Ahead of Goldberg's appearance on the next episode of Steve Austin's Broken Skull Sessions, WWE released a brief clip of the episode on Sunday afternoon that showed the former WCW World Heavyweight Champion reflecting on one of his most infamous moments with the company. During a segment on a December 1999 episode of Thunder, Goldberg was shown backstage attacking a limousine that belonged to the New World Order and began smashing it with a metal pipe. He was instructed to keep breaking the car's windows with the pipe, but instead he chose to drop the pipe midway through and smash through one of the window's with his own arm. A piece of broken glass cut an artery in his arm causing him to bleed, which led to an infamous shot of him slamming his arms down on the hood and causing blood to spurt everywhere.
The WWE Hall of Famer had to be rushed to the hospital and nearly lost his forearm as a result of the injury. The stunt caused WCW to scrap the plans they had for Goldberg while he took time off to recover (which took about five months). At the time he was chastised for being reckless with the stunt, and it's now looked back as one of a long line of bad decisions made on WCW television before the promotion's demise in 2001.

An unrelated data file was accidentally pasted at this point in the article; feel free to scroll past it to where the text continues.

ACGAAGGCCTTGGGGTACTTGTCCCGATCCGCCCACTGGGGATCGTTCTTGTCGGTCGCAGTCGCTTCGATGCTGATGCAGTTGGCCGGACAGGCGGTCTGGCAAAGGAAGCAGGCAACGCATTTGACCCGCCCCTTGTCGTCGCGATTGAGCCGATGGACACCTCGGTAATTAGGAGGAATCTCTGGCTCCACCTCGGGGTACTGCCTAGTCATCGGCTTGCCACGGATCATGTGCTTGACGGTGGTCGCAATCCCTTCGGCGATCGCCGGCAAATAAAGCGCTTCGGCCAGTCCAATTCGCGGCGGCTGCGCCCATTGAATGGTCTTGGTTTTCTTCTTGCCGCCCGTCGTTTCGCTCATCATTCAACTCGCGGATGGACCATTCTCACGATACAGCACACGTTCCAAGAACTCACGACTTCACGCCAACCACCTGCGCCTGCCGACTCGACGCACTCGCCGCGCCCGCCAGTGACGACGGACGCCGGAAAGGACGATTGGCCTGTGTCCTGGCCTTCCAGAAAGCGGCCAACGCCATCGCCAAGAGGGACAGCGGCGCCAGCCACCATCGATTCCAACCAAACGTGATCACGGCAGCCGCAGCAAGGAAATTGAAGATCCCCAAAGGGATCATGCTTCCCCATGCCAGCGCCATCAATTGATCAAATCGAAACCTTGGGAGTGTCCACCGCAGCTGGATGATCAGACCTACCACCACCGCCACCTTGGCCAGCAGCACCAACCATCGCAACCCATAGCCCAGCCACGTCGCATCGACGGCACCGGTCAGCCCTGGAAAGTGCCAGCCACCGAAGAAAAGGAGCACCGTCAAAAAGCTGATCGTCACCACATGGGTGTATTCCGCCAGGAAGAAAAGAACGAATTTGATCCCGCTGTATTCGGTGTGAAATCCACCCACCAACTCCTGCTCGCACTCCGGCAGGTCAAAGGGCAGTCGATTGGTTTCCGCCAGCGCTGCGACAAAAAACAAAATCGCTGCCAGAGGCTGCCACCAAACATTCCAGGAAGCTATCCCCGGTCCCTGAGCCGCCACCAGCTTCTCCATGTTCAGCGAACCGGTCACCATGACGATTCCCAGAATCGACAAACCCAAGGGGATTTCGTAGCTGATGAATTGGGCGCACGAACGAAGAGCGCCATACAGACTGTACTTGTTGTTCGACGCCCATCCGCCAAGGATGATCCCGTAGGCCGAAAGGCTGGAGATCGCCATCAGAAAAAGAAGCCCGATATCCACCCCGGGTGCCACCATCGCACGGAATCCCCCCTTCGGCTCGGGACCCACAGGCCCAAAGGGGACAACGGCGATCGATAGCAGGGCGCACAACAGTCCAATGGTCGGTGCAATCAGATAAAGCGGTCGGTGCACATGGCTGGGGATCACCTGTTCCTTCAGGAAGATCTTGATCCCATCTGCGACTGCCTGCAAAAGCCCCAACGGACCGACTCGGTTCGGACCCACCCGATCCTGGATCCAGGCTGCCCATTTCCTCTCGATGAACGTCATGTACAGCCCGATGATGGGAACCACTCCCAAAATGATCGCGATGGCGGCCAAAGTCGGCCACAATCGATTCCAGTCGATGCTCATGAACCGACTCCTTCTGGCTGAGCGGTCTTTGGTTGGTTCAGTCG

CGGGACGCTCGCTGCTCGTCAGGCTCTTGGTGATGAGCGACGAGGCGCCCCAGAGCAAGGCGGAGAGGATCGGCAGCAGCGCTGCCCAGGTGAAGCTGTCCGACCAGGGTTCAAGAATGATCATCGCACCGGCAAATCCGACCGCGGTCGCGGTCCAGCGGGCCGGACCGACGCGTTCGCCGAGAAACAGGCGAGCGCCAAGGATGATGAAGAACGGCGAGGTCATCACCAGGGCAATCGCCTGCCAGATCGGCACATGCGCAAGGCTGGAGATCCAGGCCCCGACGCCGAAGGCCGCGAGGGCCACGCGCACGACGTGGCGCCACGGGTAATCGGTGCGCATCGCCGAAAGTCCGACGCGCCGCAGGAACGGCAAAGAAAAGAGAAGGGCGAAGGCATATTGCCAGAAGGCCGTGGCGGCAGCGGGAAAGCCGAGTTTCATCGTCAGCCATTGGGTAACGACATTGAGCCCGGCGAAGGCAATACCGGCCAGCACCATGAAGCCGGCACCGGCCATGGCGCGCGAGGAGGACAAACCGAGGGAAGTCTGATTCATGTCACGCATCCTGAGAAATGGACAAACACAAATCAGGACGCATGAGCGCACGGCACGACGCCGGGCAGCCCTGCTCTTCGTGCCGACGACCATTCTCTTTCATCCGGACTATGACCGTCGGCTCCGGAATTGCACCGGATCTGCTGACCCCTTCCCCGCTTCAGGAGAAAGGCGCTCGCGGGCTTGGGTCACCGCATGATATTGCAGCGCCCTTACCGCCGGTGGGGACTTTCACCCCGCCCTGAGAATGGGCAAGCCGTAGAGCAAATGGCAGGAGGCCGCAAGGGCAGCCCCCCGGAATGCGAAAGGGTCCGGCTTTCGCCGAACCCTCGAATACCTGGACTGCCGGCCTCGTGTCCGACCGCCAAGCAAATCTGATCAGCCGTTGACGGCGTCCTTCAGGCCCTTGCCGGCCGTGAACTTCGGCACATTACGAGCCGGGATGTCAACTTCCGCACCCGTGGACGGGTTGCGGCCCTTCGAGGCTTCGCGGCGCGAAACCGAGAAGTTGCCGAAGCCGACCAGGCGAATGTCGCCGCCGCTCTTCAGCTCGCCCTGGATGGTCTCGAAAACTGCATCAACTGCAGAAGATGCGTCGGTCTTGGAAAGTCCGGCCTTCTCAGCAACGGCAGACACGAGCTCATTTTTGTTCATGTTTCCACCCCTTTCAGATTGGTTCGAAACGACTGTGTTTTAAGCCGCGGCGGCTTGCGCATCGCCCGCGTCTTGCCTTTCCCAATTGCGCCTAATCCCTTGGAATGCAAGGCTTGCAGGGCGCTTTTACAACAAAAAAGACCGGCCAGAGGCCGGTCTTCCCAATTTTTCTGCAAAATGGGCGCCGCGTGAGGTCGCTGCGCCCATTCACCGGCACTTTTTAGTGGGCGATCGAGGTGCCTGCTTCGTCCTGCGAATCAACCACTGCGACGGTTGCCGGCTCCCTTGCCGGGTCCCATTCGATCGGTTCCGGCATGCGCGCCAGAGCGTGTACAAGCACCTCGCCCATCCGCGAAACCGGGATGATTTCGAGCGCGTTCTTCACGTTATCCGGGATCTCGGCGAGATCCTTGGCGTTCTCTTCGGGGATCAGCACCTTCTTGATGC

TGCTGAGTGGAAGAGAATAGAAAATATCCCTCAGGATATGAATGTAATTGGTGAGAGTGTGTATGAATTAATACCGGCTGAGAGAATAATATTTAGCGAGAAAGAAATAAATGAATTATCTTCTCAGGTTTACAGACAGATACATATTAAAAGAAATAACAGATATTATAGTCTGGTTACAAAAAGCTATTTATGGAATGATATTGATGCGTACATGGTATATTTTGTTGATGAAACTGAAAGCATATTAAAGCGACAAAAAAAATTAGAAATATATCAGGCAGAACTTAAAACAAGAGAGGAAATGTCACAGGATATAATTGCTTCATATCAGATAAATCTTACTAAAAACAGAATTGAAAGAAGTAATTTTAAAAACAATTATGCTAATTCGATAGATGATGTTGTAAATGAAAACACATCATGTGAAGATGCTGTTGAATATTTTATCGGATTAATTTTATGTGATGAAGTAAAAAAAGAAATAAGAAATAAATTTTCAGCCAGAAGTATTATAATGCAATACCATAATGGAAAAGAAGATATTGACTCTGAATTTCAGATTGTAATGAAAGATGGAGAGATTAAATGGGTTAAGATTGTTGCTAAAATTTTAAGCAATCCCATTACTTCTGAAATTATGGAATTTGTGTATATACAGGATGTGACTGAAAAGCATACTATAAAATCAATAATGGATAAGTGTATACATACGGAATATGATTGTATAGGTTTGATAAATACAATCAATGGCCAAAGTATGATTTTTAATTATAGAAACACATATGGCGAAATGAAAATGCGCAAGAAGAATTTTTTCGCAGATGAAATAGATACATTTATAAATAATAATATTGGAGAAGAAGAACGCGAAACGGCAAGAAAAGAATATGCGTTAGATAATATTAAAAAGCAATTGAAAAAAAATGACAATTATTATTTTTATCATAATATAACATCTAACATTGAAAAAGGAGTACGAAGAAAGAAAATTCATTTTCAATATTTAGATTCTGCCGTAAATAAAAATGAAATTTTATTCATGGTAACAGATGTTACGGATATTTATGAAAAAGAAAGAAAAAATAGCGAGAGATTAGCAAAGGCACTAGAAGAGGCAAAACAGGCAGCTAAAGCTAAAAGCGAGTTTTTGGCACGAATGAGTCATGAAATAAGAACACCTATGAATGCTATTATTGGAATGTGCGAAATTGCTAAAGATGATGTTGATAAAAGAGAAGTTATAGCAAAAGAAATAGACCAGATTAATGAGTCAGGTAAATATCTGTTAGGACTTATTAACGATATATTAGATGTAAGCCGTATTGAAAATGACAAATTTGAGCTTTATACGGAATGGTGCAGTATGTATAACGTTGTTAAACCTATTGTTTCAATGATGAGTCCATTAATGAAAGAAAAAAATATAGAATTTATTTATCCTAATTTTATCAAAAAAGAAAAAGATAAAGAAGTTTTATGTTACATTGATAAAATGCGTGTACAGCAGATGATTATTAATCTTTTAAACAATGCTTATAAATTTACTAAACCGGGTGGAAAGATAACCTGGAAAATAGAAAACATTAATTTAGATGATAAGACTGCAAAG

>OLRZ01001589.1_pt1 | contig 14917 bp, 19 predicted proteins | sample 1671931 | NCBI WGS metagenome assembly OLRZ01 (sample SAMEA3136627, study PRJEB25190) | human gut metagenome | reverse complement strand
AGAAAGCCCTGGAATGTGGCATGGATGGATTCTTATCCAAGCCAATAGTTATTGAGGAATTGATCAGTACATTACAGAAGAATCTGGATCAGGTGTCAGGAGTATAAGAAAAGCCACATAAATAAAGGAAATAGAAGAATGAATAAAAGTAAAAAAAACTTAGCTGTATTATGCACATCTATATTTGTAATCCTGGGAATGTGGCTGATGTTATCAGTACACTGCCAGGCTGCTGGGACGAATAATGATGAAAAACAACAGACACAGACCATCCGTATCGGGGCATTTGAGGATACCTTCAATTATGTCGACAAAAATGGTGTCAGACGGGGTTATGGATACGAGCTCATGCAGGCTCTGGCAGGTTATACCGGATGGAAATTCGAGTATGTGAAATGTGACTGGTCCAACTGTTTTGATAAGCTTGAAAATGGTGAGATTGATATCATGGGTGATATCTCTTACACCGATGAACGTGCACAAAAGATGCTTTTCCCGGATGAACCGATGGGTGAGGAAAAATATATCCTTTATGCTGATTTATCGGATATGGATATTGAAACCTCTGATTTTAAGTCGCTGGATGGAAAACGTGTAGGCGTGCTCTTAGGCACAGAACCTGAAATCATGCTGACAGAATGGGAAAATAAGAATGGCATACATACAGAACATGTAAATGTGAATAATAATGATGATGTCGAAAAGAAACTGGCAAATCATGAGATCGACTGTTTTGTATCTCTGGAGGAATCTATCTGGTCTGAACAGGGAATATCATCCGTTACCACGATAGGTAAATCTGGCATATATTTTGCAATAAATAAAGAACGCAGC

"You know, I mean, some things I may have taken personally," Goldberg said when asked about the moment. "I made poor judgement 'cause I was mad, and as opposed to grabbing a sledgehammer, I figured I'd use my own sledgehammer and just show how violently [I can hit]. Well, that was smart."0comments
"Then I'm like, 'Ok this is live TV and I'm gonna hit it again.' And I hit it and go through it like a cheese grater, and I look down and I'm like, 'Oh, this is nice,'" he said sarcastically. "Live TV, grab my hand, white limousine, go to the front. Great video, great great shock. Boom! Blood everywhere. I just, I went nuts."
Goldberg had previously admitted in interviews that he was dealing with anger issues and was particularly mad at Scott Hall that night, leading to his sudden burst of rage.
Disclosure: ComicBook is owned by CBS Interactive, a division of ViacomCBS.